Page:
By NATHAN DUKE
A new study by Columbia University’s Mailman School of Public Health found that the ill effects of noise from changing flight patterns over populated urban neighborhoods far outweigh the benefits of reduced flight times.
The study’s researchers used flights from LaGuardia Airport that have historically flown over Flushing Meadows Corona Park and the USTA tennis center—also known as the “Tennis Climb”—as a case study to explore the tradeoffs between more-efficient flight routes and the suffering of residents living underneath the flight pattern. The study’s findings are published in the International Journal of Environmental Research and Public Health.
“Airports in the United States have gradually been transitioning to automated flight systems,” said Peter Muennig, M.D., who is a professor of health policy and management at the Mailman School. “These systems generate new flight paths over populated areas. While they can improve flight efficiency, the increased noise associated with these novel flight patterns potentially pose serious health threats to nearby communities—including cardiovascular disease and anxiety disorder as consequences of noise.”
LaGuardia implemented the Tennis Climb in 2012 as a result of flight automation at the city’s airports. No environmental assessment or impact statement was ever performed on the route.
Muennig said that flights from LaGuardia have historically flown over Flushing Meadows Corona Park, and that residents of Queens neighborhoods had to endure heavy airplane traffic over their homes while the U.S. Open was being held at the park each year.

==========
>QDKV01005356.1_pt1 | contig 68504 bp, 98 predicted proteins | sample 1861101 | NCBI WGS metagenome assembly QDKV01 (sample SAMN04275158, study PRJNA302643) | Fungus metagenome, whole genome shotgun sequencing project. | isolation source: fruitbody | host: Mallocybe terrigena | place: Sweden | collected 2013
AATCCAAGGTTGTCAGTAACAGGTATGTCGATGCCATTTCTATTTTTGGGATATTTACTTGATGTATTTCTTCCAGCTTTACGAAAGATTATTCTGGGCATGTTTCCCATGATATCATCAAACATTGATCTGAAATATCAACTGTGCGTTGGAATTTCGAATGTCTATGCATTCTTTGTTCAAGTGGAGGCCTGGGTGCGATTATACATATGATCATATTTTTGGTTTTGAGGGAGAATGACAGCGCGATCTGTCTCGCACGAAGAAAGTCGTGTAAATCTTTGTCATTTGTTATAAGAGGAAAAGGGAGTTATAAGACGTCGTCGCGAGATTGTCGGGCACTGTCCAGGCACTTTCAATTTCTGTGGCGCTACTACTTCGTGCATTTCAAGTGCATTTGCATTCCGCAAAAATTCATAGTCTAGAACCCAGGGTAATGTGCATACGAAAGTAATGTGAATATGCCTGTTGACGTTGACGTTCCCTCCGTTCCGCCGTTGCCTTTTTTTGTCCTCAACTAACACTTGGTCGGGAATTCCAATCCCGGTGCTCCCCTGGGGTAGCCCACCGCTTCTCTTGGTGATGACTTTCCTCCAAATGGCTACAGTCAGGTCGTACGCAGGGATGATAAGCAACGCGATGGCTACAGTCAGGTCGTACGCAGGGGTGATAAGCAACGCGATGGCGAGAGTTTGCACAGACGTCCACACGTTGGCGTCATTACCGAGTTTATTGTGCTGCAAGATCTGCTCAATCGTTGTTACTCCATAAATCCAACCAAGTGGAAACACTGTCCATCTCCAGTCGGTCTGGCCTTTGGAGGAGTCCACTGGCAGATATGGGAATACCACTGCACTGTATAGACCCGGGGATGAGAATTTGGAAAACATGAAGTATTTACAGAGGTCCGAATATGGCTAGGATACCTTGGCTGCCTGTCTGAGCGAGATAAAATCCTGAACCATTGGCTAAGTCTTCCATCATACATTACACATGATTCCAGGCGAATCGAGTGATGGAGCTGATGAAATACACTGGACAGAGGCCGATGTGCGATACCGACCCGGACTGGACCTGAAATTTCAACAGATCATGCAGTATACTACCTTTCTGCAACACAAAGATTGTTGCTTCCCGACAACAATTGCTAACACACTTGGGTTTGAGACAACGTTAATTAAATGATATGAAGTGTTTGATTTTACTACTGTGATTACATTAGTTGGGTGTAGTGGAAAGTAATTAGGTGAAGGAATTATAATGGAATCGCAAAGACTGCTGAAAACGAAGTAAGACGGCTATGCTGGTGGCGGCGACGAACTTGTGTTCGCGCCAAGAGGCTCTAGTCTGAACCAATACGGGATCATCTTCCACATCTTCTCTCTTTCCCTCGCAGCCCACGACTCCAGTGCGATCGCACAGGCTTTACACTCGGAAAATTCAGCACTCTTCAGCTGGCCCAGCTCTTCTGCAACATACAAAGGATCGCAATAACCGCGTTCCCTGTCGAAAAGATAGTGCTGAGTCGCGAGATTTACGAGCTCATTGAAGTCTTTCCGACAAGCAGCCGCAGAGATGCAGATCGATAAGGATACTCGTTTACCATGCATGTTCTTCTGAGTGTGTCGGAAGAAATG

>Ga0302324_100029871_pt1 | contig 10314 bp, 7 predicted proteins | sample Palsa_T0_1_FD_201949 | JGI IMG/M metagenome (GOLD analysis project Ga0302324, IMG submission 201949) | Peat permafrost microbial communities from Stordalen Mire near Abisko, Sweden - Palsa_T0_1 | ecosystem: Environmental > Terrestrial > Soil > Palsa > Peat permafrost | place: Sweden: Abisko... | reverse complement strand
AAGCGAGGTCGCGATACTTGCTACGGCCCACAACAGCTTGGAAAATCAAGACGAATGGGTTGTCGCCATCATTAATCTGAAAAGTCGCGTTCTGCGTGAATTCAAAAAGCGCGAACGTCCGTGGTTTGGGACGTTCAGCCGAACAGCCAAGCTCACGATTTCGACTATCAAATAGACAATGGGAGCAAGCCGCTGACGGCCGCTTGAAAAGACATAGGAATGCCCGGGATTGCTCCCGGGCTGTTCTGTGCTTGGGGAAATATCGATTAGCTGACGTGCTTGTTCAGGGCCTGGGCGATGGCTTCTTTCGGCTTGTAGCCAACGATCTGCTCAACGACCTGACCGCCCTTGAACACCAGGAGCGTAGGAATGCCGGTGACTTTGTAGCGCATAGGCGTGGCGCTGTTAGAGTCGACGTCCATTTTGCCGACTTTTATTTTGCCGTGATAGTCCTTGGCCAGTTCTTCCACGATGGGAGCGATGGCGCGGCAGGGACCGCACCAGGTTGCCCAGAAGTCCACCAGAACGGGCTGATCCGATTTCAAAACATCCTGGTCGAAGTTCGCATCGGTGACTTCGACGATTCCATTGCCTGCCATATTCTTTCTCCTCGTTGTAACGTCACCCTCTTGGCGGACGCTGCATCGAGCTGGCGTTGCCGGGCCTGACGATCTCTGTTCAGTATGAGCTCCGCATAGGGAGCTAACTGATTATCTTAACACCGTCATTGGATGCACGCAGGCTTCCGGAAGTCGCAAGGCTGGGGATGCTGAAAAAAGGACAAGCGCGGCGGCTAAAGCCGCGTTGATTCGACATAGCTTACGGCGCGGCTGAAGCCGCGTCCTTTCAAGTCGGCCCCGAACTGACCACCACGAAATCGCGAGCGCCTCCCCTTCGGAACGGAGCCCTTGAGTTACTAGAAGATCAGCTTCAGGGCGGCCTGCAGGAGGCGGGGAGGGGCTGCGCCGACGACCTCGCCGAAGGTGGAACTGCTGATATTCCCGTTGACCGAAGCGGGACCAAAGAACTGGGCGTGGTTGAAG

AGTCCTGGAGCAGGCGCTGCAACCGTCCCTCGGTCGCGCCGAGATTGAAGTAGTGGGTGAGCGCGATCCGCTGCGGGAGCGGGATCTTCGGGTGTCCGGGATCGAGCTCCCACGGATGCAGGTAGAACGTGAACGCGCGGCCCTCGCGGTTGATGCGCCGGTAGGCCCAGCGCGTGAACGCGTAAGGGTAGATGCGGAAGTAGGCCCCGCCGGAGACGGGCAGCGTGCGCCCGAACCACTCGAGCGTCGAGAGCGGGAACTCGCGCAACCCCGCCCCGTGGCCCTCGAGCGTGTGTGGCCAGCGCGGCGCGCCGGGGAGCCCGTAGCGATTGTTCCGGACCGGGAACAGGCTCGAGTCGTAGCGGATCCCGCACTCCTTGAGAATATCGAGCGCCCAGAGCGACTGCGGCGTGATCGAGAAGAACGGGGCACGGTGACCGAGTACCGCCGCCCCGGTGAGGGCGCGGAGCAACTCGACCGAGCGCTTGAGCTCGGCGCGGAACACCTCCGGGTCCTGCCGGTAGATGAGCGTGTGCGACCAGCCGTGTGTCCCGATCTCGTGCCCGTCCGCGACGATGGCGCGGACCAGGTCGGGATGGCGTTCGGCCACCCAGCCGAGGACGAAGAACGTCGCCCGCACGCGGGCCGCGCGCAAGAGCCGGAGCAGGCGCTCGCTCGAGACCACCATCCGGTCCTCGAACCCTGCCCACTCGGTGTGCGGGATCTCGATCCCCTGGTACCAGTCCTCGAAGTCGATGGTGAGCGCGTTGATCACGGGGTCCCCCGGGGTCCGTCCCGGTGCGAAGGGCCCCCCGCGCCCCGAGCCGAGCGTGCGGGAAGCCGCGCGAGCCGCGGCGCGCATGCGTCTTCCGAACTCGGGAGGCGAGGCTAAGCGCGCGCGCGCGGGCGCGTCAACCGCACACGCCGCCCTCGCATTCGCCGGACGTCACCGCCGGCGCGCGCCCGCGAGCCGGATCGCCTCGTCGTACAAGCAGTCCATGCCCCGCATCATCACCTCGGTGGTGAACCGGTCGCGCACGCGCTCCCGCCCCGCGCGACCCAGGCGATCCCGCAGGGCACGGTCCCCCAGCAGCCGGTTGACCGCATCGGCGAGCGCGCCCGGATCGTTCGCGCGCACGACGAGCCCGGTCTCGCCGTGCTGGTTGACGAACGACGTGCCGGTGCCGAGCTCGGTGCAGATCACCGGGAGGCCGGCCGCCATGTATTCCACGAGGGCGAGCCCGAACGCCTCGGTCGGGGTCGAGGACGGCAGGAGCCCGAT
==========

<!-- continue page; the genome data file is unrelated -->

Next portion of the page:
“But it only lasted a few weeks,” Muennig said. “Now, they have to contend with it year round.”
The Columbia University study found that the Tennis Climb increased airplane noise to above 60 decibels over some of the most densely populated areas of New York City. Muennig said that the study’s results emphasized the need for a careful study of public health impacts before flight patterns are changed.
Community leaders from Northeast Queens—which has long been plagued by low-flying airplanes—said that they were grateful for the study, but not surprised by its findings.
“We welcome the study, but all it does for the people living under the flight pattern is confirm what they already know,” said Bay Terrace’s Warren Schreiber, who is the co-chairman of the New York Community Aviation Roundtable. “We have been living with this. People can feel their homes vibrating.”
Janet McEneaney, of Queens Quiet Skies, agrees with the Columbia report’s finding that the “public health costs far outweigh the economic advantages.”
“These routes were only designed for the profit of airlines,” she said. “They let planes fly close together and fast to get bodies in and out of LaGuardia and JFK. These planes go by every 60 seconds. Even the FAA has said that planes flying over 60 decibels is harmful for human beings.”
But while Schreiber said that he has been encouraged by recent initiatives from Northeast Queens leaders—such as discussions on how to decrease helicopter noise and a bill by U.S. Rep. Grace Meng (D-Flushing) that would direct the Federal Aviation Administration (FAA) to complete an evaluation of its methods to measure aircraft noise—the community has, thus far, seen no change.
“The FAA has acknowledged that there’s a problem, which is a positive step,” Schreiber said. “They previously did not want to talk about it. But I don’t know if they know how to solve it.”
Reach editor-in-chief Nathan Duke via email at firstname.lastname@example.org.